The aspen leaf miner feeds on epidermal leaf tissues, disrupting photosynthesis, reducing growth, and causing dieback of its primary host, quaking aspen. Although it is not unusual for aspen leaf miner populations to remain at high density for decades, the mechanisms sustaining such outbreaks are poorly understood. Between 2002 and 2011, the aspen leaf miner maintained high densities throughout interior Alaska. Damage declined in 2011, then rebounded in many areas in 2014, creating a patchwork of high and low density populations across interior Alaska. The current pattern of spatial variation in aspen leaf miner density is ideal for the investigation of environmental factors fostering outbreaks. We plan to expand an ongoing, long-term field study of aspen leaf miner populations near Fairbanks to a regional scale in order to relate variation in leaf miner oviposition, survivorship, fecundity, and leaf damage to environmental and host characteristics across stands ranging in age from <5 to 80 years. A central hypothesis is that aspen leaf miner survivorship and fitness increase with aspen stand age. The expression of both direct (chemical) and indirect (predator-mediated) defenses declines as aspen trees mature, and preliminary data indicate that the leaves of mature aspen trees produce more aspen leaf miner survivors of higher mass than the leaves of young trees. Larger-scale temporal and spatial patterns of outbreak timing and distribution will be investigated using data from annual aerial forest damage surveys conducted by the state of Alaska. A better understanding of the relationship between stand age and aspen leaf miner outbreak will assist in predicting future outbreaks. As the climate warms and wildfires increase in extent and intensity, pre-fire black spruce stands are predicted to convert to post-fire deciduous stands with increasing frequency. Large, aging stands of poorly defended trees could produce disproportionate numbers of aspen leaf miner individuals, fueling additional widespread outbreaks.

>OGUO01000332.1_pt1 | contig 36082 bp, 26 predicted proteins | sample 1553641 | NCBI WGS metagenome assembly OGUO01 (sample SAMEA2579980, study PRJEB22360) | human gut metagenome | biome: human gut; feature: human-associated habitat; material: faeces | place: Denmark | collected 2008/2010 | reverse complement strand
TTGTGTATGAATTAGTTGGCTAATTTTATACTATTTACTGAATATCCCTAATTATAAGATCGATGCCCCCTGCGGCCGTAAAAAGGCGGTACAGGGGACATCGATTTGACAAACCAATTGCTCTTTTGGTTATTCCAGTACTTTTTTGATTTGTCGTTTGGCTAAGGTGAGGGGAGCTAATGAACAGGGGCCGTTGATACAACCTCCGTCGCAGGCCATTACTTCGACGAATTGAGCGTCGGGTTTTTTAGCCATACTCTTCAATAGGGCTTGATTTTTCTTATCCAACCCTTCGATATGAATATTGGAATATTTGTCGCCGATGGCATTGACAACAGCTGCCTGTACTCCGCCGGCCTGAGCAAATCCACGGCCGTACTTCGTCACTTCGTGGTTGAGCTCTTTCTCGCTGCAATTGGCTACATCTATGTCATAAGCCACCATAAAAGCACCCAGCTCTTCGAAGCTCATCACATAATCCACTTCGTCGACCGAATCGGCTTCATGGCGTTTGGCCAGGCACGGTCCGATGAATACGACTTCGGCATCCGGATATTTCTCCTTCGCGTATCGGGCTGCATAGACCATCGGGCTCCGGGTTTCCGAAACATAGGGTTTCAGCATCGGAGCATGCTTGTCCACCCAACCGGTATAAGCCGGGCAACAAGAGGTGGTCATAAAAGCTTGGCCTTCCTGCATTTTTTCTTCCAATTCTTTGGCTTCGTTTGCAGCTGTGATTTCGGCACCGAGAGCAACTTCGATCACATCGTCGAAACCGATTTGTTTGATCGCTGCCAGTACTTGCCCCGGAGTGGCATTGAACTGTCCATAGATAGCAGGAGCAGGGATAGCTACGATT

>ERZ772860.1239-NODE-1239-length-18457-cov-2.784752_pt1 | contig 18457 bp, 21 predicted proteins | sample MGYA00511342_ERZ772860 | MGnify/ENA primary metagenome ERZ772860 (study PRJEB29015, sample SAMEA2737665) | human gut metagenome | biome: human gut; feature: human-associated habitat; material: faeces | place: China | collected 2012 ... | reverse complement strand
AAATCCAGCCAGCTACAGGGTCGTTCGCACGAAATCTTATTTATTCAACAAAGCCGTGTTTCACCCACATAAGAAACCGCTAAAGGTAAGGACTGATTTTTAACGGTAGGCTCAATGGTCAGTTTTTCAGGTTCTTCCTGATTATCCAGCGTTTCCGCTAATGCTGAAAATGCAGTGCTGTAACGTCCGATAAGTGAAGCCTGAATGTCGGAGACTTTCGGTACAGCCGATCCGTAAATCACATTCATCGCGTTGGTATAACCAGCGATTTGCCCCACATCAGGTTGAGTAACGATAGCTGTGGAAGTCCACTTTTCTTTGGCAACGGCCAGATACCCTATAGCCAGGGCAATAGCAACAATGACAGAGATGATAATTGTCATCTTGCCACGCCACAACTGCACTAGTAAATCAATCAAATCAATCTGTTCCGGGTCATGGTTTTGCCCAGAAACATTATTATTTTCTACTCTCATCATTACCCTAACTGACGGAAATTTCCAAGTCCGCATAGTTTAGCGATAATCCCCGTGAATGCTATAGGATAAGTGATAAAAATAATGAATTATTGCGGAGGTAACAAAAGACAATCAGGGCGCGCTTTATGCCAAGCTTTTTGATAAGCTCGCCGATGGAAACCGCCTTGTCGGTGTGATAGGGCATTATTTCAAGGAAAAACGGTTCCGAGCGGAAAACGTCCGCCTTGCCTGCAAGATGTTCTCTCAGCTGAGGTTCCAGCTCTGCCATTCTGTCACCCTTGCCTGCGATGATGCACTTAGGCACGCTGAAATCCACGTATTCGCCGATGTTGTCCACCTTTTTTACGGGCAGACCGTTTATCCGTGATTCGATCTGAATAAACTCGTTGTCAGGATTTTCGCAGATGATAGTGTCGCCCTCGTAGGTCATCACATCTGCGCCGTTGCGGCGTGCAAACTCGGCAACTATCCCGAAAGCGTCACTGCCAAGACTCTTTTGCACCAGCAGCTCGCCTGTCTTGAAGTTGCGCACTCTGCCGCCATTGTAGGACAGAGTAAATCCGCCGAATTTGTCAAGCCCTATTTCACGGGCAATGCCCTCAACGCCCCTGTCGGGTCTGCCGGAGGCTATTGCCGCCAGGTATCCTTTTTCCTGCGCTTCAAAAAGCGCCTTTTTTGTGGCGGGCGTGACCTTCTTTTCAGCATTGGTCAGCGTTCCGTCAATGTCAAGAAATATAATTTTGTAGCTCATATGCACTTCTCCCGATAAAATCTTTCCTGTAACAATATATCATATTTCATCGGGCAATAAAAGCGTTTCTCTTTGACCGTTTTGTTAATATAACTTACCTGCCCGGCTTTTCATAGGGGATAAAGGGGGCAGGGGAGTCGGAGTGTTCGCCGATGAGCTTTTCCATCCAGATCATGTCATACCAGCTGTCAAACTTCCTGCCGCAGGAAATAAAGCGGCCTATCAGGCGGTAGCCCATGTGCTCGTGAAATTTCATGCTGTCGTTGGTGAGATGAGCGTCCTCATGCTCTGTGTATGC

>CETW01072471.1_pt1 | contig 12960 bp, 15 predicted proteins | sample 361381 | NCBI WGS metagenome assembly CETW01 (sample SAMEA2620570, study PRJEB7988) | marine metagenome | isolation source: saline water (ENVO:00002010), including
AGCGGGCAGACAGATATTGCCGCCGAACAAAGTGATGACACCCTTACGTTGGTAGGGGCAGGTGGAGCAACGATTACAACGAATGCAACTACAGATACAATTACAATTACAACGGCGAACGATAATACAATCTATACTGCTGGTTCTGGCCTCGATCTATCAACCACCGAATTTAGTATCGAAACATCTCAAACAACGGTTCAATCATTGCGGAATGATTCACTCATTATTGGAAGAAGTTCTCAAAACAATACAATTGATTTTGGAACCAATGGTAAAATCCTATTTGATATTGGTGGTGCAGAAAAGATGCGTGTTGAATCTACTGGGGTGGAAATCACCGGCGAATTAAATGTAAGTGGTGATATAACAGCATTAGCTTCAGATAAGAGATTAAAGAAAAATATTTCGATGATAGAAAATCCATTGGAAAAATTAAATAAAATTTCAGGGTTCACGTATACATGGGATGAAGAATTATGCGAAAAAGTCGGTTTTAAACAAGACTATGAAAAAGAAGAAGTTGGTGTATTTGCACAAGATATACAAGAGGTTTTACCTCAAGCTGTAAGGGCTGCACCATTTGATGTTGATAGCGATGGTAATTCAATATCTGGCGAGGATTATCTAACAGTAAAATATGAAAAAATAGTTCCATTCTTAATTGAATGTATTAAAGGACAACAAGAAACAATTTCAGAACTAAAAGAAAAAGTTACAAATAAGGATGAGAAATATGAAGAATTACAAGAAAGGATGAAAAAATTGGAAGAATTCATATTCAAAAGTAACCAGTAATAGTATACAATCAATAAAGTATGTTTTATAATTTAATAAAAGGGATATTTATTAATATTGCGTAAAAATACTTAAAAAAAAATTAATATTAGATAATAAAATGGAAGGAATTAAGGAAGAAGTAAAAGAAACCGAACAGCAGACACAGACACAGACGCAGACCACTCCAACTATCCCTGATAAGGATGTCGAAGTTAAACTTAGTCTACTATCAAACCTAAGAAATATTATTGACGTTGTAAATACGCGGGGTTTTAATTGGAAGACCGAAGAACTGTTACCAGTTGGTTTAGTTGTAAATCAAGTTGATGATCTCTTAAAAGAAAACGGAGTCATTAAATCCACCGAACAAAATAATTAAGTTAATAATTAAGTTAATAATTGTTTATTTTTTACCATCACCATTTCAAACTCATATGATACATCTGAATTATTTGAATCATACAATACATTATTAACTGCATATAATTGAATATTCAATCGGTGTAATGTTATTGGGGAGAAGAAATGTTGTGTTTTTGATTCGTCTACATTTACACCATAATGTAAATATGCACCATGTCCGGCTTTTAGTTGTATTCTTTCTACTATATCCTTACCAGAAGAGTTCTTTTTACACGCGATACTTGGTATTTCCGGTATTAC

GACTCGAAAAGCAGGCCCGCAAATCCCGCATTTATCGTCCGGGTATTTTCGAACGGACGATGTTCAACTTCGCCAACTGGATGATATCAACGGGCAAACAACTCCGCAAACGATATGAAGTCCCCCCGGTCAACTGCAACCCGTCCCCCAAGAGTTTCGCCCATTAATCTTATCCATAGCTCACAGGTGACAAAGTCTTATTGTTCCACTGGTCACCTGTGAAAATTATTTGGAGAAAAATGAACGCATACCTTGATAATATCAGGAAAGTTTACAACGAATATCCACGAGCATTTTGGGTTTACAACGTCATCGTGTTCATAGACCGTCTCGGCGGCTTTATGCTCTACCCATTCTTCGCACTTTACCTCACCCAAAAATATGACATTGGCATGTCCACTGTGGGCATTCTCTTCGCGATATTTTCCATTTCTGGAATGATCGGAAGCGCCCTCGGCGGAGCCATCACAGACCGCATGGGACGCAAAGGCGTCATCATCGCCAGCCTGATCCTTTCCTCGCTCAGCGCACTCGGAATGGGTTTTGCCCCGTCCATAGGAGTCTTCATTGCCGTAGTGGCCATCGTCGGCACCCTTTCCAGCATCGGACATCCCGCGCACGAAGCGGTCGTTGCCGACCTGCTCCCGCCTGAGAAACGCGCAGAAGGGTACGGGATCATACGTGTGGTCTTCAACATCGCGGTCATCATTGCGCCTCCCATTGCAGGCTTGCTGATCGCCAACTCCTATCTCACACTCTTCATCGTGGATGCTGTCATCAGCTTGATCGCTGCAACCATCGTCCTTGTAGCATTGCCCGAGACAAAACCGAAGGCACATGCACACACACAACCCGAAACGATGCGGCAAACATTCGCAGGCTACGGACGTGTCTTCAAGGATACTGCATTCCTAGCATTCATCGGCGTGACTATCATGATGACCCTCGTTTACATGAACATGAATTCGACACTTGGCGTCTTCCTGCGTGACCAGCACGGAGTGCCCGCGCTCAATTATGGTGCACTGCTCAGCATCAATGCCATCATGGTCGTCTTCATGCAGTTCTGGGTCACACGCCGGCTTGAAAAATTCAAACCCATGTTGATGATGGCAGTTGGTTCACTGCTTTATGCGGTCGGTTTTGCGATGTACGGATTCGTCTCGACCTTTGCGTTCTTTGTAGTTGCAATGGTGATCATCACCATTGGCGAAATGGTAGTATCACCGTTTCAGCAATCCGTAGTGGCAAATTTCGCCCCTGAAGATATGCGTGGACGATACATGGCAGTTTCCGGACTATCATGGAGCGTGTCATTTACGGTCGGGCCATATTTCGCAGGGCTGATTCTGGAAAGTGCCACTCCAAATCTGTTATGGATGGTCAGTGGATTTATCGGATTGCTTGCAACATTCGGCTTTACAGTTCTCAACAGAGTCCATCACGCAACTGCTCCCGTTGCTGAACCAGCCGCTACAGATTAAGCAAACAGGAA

Task 10: Examine population dynamics of snowshoe hares and their spatial synchrony across a latitudinal boreal transect in relation to the abundance and space use of their primary mammalian predators.

Recently we have demonstrated the importance of predation and habitat structure as controls over snowshoe hare survival, and that their primary predator (Canada lynx) is capable of traversing vast distances and significant dispersal barriers. This observation corroborates the idea that a “travelling wave” of predator abundance could affect the spatial synchrony of hare population dynamics. Populations of snowshoe hares are being actively monitored via annual pellet counts or biannually by capture-mark-recapture techniques in four areas: Tetlin National Wildlife Refuge (Tok), BCEF (Fairbanks), Koyukuk/Nowitna NWR (Galena), and Gates of the Arctic NP (Wiseman), representing a ~700km latitudinal gradient from the Canadian border to the central Brooks Range of Alaska. Across this gradient we also live-capture lynx using cage traps and modified foot snares. We collect morphometric and genetic data on each animal and outfit the animals with 350 g GPS2110L Iridium transmitters. The transmitter fix schedule can be controlled remotely which allows us to obtain detailed information on habitat use, travel rates, and activity patterns. We are currently expanding this effort to include additional wildlife refuges (Yukon Flats and Kanuti NWR), as well coordinated capture efforts with researchers in Yukon Territory, Canada. These efforts also involve cooperation with residents of rural communities across Interior Alaska.